An item pool was generated consisting of a number of items designed to tap the characterisation of operations, activities etc. associated with the polarities of any dimension. However not all dimensions were easily translated into survey-type questions due to the fact that many dimensions have desirable poles e.g. few designers would prefer "shallow" to "deep" knowledge or "low" to "high level" awareness. It therefore proved difficult to generate items for a full survey of the style dimensions. A reduced set of items therefore formed the pilot survey which was tested out at Brush Transformers (Loughborough) and Rolls Royce (Derby) where 16 designers were requested to comment freely on any aspect of the survey they felt uncomfortable with or thought to be unclear. In the light of these comments and an analysis of obtained data, a revised survey was drafted and dispatched to 126 designers, from nine companies, of whom 109 responded.

4.1 Survey Data Analysis

The initial analysis of the obtained data was aimed at revealing the internal consistency of this type of tool in order to validate its ability to evaluate style dimensions. A descriptive analysis was carried out and a number of strict criteria defined in terms of the question set's ability to differentiate designers on a dimension. On the basis of this invalid question sets could be identified. Unfortunately only three dimensions: Rigid - Flexible; Exactor - Approximator; Checker - Reviewer managed to satisfy these criteria. Consequently it was felt that any attempt to validate the style backbones on the basis of such data would be misleading and further analysis was therefore unwarranted.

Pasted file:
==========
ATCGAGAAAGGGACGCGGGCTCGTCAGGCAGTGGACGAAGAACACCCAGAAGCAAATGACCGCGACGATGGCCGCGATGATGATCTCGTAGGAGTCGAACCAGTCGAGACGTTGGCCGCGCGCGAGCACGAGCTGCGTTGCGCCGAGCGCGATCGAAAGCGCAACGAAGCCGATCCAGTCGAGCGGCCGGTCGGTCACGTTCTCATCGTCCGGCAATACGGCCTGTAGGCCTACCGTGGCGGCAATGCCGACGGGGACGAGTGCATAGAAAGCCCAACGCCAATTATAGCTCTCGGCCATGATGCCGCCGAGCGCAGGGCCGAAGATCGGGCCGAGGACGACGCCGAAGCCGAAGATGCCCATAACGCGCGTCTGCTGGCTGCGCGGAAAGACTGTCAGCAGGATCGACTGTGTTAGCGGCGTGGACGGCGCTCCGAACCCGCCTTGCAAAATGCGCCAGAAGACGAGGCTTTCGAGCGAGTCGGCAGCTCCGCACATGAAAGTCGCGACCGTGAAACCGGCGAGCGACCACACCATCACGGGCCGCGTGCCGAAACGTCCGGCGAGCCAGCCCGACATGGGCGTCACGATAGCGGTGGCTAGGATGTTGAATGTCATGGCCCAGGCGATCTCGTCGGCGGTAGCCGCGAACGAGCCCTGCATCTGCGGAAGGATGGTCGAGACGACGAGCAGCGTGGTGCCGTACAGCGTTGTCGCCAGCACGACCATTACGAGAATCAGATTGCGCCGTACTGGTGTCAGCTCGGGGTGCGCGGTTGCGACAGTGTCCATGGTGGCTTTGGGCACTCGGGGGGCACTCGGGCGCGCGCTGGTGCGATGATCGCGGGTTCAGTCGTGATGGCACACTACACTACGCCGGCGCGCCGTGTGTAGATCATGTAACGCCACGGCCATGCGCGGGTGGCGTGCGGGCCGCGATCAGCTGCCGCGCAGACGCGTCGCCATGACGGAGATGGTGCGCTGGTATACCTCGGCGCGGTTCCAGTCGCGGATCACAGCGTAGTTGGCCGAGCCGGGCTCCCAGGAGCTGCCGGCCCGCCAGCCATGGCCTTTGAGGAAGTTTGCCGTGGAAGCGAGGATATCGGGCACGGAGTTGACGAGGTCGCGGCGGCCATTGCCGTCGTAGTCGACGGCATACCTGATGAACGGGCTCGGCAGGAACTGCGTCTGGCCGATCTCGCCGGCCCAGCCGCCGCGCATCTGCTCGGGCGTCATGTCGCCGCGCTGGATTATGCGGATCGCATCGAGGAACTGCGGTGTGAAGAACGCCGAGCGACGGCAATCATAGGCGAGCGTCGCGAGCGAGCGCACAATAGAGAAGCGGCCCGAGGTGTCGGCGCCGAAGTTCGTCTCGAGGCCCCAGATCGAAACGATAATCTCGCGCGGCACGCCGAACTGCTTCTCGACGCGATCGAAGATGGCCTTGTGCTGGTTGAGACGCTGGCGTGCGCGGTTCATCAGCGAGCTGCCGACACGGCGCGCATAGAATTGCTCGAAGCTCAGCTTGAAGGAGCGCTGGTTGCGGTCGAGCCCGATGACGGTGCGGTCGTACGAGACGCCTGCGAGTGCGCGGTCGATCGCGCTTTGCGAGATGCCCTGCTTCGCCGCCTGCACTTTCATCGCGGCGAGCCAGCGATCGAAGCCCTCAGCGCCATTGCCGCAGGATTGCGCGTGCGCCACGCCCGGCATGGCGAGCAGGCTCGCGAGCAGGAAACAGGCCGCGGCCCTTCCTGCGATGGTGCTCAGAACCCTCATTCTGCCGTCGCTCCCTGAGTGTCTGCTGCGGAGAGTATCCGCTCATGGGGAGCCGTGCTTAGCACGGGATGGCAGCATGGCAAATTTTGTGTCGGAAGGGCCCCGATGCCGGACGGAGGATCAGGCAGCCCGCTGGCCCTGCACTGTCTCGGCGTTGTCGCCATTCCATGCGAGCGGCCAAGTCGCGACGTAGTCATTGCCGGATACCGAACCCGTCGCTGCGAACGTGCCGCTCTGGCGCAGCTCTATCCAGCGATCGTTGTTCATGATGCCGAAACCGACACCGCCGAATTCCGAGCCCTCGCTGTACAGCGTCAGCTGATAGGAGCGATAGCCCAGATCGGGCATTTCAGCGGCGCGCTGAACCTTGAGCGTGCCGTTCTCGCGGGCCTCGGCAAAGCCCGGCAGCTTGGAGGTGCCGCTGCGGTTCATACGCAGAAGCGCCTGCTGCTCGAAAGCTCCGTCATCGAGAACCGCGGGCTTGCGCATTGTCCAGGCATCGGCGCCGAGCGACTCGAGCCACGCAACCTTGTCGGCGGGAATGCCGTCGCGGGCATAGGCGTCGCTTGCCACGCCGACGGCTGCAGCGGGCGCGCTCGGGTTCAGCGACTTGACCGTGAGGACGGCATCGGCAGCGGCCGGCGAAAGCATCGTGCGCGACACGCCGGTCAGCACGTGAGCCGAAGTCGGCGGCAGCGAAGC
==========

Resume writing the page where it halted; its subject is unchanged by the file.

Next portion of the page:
From an empirical standpoint the survey investigation must be viewed as disappointing as we were unable to capture suitable data on the concept of style. In retrospect however valuable lessons have been learned. It is possible that any survey or questionnaire-based investigation of such a nebulous concept is prone to difficulty if not outright failure. It may well be that style has the same vague and value-laden structure as some traditional psychological constructs such as personality which have taken many years of research to become susceptible to this type of investigation. The concept of style on which we based the survey is at an early phase of comprehension and we suffer the handicap of asking questions about aspects of performance and cognition that we are not certain form part of style and that respondents may not perceive as applicable to themselves.